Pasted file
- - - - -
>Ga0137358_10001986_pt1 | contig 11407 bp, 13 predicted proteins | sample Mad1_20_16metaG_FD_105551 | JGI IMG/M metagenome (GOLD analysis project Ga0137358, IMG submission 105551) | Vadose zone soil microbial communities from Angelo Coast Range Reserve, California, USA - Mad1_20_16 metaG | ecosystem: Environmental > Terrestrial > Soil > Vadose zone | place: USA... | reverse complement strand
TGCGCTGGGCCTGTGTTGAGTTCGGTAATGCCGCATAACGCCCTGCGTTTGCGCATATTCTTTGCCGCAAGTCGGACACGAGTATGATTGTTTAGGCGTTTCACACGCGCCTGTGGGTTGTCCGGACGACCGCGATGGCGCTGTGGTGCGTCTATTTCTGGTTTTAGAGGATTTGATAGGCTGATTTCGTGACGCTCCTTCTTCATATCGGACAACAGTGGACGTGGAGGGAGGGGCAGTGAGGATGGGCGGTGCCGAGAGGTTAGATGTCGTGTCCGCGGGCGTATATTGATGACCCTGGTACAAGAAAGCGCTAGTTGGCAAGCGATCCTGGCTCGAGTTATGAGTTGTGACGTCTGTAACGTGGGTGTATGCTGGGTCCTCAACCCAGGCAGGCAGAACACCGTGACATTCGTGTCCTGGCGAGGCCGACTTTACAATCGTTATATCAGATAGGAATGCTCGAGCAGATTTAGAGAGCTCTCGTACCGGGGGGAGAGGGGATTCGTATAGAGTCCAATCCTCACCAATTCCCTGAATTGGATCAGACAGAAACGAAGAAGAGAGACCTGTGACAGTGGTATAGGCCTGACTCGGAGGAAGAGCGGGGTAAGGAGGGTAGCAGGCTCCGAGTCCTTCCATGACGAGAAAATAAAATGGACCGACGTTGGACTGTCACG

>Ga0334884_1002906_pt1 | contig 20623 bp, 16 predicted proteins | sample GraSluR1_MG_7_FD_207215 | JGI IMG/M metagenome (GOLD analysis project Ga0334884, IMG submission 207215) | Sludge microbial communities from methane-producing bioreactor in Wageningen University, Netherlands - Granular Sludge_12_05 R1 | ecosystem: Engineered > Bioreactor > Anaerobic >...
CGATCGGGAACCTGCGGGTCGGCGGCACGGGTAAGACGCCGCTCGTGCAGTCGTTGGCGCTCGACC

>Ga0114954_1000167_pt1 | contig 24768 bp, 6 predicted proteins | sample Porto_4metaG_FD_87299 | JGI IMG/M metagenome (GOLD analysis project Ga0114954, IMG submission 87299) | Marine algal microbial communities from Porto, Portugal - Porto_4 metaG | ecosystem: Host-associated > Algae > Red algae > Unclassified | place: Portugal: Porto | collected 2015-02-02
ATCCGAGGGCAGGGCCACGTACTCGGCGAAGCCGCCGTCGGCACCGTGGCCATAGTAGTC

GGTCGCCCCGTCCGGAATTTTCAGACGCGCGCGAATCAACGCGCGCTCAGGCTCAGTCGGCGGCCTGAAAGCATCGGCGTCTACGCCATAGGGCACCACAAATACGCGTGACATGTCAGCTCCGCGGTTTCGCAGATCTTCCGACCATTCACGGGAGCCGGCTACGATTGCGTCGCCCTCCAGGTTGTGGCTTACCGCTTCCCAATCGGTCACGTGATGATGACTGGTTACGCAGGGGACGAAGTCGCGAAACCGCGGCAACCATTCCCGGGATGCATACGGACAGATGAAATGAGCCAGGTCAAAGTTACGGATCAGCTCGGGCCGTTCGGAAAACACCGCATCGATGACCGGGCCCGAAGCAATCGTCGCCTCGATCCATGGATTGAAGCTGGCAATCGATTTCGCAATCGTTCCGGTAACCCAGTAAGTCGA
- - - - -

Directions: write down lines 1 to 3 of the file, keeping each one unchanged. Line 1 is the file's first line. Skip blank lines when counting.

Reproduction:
>Ga0137358_10001986_pt1 | contig 11407 bp, 13 predicted proteins | sample Mad1_20_16metaG_FD_105551 | JGI IMG/M metagenome (GOLD analysis project Ga0137358, IMG submission 105551) | Vadose zone soil microbial communities from Angelo Coast Range Reserve, California, USA - Mad1_20_16 metaG | ecosystem: Environmental > Terrestrial > Soil > Vadose zone | place: USA... | reverse complement strand
TGCGCTGGGCCTGTGTTGAGTTCGGTAATGCCGCATAACGCCCTGCGTTTGCGCATATTCTTTGCCGCAAGTCGGACACGAGTATGATTGTTTAGGCGTTTCACACGCGCCTGTGGGTTGTCCGGACGACCGCGATGGCGCTGTGGTGCGTCTATTTCTGGTTTTAGAGGATTTGATAGGCTGATTTCGTGACGCTCCTTCTTCATATCGGACAACAGTGGACGTGGAGGGAGGGGCAGTGAGGATGGGCGGTGCCGAGAGGTTAGATGTCGTGTCCGCGGGCGTATATTGATGACCCTGGTACAAGAAAGCGCTAGTTGGCAAGCGATCCTGGCTCGAGTTATGAGTTGTGACGTCTGTAACGTGGGTGTATGCTGGGTCCTCAACCCAGGCAGGCAGAACACCGTGACATTCGTGTCCTGGCGAGGCCGACTTTACAATCGTTATATCAGATAGGAATGCTCGAGCAGATTTAGAGAGCTCTCGTACCGGGGGGAGAGGGGATTCGTATAGAGTCCAATCCTCACCAATTCCCTGAATTGGATCAGACAGAAACGAAGAAGAGAGACCTGTGACAGTGGTATAGGCCTGACTCGGAGGAAGAGCGGGGTAAGGAGGGTAGCAGGCTCCGAGTCCTTCCATGACGAGAAAATAAAATGGACCGACGTTGGACTGTCACG

>Ga0334884_1002906_pt1 | contig 20623 bp, 16 predicted proteins | sample GraSluR1_MG_7_FD_207215 | JGI IMG/M metagenome (GOLD analysis project Ga0334884, IMG submission 207215) | Sludge microbial communities from methane-producing bioreactor in Wageningen University, Netherlands - Granular Sludge_12_05 R1 | ecosystem: Engineered > Bioreactor > Anaerobic >...